Friday, September 7, 2012

Blacked Peas and Greens for Rosh Hashanah

Black-eyed peas, collard greens and corn bread on January 1st were a staple in my home. My mother, a North Carolinian born in the south, raised in the north and still in the Midwest made sure that we ate a full plate of the beans and stewed greens. She said they'd bring us wealth and luck, her mother told her the same thing and to this day on January 1st I eat black eyed peas an greens.

When my partner, a white Jew from Texas, insisted we buy black eyed peas on January 1st the first year we dated I raised an eye brow (or at least I tried since I can't actually raise one eye brow). What did this white girl know about greens and black eyes for New Year, I thought. Turns out, the tradition isn't a black American tradition, but a southern tradition.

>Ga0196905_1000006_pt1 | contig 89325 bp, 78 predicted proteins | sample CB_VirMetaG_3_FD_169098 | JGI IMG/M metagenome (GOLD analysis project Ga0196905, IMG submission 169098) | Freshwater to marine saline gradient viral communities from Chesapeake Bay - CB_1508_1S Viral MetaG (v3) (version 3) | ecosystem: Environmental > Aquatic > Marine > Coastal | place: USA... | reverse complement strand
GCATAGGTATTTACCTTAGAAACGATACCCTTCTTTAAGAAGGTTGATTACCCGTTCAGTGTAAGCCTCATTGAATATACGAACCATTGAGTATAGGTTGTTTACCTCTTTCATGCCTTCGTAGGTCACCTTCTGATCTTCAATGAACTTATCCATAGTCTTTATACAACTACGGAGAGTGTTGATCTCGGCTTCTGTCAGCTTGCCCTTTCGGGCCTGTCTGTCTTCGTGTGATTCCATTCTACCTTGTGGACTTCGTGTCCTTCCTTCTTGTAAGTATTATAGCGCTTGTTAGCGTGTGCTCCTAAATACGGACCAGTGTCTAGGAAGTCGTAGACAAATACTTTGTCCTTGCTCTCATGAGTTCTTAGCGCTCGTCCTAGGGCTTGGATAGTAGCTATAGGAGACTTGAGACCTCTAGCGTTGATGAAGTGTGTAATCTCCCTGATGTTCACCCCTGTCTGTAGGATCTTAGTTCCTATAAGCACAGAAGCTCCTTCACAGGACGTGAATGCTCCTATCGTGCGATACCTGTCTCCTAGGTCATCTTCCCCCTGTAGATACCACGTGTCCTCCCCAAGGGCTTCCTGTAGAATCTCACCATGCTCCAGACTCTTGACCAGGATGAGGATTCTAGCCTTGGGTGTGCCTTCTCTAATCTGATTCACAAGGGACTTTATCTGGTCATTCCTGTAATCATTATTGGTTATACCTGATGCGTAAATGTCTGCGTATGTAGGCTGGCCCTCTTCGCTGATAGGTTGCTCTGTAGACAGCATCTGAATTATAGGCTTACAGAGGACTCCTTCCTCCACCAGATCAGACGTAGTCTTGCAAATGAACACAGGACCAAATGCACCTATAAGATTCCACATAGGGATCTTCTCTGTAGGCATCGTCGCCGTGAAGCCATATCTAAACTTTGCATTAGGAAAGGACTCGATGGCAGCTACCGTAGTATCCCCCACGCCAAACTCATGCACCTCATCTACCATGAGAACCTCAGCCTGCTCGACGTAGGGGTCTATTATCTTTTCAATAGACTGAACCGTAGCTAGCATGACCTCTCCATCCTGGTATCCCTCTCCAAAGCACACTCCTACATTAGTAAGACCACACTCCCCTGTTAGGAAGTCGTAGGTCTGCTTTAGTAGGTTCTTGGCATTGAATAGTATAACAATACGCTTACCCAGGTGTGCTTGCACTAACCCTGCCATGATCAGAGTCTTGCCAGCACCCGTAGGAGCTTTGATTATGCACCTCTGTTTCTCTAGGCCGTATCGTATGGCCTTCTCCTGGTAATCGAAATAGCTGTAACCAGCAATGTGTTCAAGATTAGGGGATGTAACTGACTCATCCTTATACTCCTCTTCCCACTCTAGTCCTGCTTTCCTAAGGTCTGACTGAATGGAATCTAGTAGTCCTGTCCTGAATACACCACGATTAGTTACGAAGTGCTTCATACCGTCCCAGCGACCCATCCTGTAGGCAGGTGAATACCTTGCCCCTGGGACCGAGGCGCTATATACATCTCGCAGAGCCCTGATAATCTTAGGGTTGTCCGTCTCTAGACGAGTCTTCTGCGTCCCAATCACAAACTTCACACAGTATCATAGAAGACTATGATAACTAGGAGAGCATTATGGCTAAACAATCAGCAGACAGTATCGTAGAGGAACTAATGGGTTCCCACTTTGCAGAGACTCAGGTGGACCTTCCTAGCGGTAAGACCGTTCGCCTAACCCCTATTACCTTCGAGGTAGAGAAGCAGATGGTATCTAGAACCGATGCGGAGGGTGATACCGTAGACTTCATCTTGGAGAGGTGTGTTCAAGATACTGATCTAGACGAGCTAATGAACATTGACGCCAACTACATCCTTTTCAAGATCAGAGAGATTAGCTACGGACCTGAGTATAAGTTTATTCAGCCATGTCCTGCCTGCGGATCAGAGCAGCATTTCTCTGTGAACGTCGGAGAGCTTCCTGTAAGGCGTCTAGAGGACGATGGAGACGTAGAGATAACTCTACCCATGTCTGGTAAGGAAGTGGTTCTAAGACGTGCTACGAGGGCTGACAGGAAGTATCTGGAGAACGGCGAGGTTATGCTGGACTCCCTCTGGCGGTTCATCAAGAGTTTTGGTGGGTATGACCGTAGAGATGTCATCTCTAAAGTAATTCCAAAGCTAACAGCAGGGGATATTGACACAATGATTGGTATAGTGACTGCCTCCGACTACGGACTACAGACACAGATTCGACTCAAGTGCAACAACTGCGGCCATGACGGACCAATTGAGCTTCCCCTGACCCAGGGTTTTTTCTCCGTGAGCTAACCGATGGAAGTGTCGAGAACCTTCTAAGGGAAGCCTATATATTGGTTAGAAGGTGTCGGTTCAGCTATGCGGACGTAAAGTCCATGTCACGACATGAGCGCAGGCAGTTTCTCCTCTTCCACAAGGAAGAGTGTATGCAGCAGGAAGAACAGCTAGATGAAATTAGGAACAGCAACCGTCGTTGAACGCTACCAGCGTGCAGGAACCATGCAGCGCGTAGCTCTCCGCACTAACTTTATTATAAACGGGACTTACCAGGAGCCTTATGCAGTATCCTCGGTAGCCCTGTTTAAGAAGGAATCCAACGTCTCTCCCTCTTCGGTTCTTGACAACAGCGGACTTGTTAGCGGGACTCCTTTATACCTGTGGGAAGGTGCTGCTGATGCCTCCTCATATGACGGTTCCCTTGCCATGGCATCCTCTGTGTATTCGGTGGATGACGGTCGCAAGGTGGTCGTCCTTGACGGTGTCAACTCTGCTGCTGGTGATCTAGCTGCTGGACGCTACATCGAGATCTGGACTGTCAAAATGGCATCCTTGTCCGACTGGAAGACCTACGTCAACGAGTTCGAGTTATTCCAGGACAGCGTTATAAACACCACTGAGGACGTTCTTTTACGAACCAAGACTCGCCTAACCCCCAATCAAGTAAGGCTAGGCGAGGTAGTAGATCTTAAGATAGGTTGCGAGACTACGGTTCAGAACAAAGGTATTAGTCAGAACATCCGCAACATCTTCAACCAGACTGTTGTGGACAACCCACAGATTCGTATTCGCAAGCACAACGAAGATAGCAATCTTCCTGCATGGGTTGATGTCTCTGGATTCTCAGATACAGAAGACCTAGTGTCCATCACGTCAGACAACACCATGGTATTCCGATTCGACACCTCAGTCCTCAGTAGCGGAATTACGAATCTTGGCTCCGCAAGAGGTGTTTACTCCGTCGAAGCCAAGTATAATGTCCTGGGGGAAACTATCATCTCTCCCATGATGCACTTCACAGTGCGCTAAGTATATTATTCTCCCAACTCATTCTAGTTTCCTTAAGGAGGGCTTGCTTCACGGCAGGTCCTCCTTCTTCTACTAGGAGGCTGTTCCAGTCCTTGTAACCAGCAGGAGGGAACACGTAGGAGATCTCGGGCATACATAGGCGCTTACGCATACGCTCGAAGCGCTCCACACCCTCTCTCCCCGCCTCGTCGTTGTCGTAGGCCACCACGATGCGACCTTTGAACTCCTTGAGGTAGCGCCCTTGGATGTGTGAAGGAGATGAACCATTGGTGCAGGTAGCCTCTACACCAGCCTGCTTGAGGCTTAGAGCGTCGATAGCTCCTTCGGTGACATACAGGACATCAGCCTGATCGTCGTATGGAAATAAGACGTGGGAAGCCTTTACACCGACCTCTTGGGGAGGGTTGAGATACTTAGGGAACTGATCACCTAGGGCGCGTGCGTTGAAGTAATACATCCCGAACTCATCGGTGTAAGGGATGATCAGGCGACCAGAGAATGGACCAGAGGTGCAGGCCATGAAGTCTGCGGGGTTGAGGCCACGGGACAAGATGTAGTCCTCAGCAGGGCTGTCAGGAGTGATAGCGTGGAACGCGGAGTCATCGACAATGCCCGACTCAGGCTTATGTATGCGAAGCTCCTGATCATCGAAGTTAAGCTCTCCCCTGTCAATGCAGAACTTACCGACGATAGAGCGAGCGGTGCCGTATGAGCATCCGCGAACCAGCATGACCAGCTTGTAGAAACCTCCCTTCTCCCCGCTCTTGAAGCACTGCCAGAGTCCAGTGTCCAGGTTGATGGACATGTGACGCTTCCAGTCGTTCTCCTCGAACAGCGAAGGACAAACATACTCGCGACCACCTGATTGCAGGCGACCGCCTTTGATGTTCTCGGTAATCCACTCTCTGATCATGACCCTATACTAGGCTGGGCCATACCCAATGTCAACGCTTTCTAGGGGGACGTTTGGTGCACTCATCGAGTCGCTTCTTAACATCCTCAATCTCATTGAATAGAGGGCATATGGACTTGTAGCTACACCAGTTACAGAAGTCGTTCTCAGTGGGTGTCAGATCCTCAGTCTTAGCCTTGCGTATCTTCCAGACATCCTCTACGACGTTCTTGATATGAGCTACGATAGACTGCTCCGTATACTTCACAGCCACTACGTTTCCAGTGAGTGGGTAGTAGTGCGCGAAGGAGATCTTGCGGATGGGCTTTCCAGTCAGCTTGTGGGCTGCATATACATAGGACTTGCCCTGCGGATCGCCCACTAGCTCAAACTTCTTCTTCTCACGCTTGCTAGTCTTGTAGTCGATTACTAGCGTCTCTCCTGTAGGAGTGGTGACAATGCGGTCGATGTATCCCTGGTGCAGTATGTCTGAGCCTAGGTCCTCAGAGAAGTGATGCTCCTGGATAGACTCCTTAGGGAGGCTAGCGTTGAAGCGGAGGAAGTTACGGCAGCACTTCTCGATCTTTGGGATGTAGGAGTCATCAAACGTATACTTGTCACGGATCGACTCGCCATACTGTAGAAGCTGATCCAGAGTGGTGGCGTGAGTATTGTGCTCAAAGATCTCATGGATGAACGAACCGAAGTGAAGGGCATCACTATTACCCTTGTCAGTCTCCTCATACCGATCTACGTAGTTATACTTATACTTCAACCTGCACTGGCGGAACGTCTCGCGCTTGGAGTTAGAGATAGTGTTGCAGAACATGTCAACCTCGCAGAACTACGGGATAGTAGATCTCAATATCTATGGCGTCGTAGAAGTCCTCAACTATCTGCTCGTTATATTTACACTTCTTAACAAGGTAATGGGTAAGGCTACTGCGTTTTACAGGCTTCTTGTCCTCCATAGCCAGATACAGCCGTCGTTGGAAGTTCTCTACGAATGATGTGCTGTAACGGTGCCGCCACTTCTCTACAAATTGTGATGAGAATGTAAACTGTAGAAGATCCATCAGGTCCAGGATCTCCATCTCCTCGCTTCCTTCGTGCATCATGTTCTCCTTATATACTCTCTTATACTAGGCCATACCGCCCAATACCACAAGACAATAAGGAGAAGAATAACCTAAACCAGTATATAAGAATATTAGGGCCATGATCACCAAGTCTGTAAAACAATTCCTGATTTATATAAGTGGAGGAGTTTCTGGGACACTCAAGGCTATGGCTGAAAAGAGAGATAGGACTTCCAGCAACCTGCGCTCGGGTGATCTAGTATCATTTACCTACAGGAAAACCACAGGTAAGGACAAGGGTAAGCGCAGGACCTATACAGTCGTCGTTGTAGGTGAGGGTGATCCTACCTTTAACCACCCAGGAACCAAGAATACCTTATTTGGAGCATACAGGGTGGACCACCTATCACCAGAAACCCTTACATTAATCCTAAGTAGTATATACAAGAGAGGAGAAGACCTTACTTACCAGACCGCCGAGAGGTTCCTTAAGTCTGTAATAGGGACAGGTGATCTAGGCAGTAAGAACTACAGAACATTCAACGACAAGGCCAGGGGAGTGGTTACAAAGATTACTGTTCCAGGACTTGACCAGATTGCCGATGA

Since I was always the only black girl in school, having a tradition no one else, I assumed it was based on my race. It felt good to know that my sweet Texan Jew also shared this tradition. It was a shock to us both that Syrian Jews (and other non-Ashkenazi Jews) also eat black eyed peas and greens for Rosh Hashanah to insure a healthy and prosperous new year.

I wrote a piece for The Jew and the Carrot that has my mom's recipe towards the end. Enjoy.

1 comment:

  1. Hi Erika,
    Loved your piece in the Jew and the Carrot, as a sometime contributor to JCarrot, I was itchin' to submit a piece on the similarities between Jewish and Southern cuisine after I returned from the Low Country- but think you said it all.
    Welcome to the faith, we're lucky to have you.

    Rachel Harkham


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